Record 197 football banning orders handed to fans over incidents at matches in London last season

A record number of football banning orders were handed to fans attending matches in London last season – with most of them barred from travelling to Germany for Euro 2024.

The Metropolitan Police's football policing unit secured 197 orders, applying for 79 in April alone in an attempt to reduce matchday disorder across the capital.

They can exclude supporters from the vicinity of a stadium or town for domestic matches or force them to surrender their passports for European competitions or internationals.

Last week, Arsenal fan Scott Law, 43, was banned from watching football matches in stadiums for three years after he was found guilty of headbutting pundit and former player Roy Keane at the Emirates after the north London club's 3-1 win over Manchester United in September last year.

The Met said the highest ever number of football banning orders included 52 for public order offences, including eight for tragedy chanting and another eight for racially aggravated public order offences, while some 51 three-year orders were handed to fans caught with Class A drugs such as cocaine.

There were also 28 bans for assault and 48 bans for football related offences including throwing missiles onto a pitch, going onto a pitch and flares, according to the force.

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Chief Inspector Pete Dearden, who leads football policing for the Met, said: "This has been a brilliant effort from the football policing unit to secure the banning orders and prevent serious disorder taking place in our communities on matchday.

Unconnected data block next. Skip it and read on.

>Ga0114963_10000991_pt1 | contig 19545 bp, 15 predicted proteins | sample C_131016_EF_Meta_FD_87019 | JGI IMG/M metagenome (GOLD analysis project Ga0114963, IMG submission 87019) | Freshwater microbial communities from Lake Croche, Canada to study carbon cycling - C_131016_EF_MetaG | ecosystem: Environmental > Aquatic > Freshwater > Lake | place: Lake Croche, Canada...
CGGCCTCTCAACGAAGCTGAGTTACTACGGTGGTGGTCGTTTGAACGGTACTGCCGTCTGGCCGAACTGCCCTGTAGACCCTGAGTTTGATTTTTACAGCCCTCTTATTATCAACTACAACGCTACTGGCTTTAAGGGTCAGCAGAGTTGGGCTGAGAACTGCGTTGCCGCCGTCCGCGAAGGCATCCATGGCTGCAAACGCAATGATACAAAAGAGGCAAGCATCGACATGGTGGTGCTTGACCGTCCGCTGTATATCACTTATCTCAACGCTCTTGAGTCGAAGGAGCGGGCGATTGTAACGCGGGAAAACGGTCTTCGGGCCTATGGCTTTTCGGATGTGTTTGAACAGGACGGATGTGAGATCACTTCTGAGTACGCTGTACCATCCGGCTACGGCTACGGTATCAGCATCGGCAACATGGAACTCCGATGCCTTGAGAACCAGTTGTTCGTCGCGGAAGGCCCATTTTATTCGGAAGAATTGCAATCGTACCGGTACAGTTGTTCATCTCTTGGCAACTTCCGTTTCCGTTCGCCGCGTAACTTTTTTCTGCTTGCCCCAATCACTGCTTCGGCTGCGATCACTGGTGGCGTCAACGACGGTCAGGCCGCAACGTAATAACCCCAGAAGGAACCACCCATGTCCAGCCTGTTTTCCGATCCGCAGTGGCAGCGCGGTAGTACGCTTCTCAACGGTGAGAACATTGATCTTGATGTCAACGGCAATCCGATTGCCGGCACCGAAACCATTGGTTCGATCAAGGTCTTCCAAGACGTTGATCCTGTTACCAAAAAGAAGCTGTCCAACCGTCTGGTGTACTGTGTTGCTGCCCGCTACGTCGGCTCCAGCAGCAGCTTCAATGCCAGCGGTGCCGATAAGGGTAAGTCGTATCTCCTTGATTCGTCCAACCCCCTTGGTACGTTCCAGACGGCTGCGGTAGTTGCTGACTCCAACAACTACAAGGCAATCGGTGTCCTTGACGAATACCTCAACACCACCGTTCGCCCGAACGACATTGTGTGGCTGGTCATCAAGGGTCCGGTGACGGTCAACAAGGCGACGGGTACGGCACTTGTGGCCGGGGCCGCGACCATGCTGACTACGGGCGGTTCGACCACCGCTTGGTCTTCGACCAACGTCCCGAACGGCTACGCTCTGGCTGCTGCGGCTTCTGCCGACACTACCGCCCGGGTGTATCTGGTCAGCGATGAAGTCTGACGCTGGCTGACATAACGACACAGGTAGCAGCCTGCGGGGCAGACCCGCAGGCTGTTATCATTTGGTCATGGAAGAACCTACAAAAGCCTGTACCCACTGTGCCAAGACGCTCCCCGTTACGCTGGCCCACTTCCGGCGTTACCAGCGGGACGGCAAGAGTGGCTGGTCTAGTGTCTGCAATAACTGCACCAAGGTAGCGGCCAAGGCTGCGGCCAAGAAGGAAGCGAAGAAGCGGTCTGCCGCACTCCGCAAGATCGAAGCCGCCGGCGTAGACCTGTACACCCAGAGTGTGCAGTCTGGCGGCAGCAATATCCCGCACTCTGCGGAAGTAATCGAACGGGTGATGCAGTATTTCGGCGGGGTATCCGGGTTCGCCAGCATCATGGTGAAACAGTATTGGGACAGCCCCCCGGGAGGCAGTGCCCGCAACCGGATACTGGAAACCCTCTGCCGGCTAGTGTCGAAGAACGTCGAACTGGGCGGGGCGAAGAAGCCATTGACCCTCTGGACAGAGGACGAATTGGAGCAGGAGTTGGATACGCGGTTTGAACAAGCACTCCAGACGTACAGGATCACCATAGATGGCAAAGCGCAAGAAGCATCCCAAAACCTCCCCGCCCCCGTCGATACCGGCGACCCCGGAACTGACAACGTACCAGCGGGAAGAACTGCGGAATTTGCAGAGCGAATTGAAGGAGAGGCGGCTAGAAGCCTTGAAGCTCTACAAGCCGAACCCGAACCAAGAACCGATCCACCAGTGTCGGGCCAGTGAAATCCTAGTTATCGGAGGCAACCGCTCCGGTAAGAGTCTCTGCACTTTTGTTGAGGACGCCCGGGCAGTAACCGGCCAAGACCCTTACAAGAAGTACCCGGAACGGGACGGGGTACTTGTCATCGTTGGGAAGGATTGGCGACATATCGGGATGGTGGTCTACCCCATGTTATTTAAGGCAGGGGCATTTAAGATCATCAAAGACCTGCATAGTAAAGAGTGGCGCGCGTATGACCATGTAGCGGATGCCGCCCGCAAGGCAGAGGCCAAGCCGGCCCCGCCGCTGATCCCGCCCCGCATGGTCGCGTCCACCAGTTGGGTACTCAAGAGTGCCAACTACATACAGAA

"The majority of our officers working on football are fans themselves, we understand the passion but want to make sure matches taking place in the capital are safe spaces for everyone attending.

"We know the Euros is going to be a hugely popular tournament for fans travelling from London to watch England hopefully bring football home.

"Our dedicated football officers have worked tirelessly with clubs across the capital to secure the bans for fans who cause disorder at domestic matches, to stop them doing the same abroad."

It comes as Germany is ramping up security ahead of the start of Euro 2024, with England's game against Serbia seen as high risk.

More than 300,000 British fans are expected to travel for the tournament, making it their highest attendance since Euro 2016 in France.

British police, who say there are currently about 2,000 people subject to banning orders, have been sharing intelligence and will send the largest deployment of officers since 2016.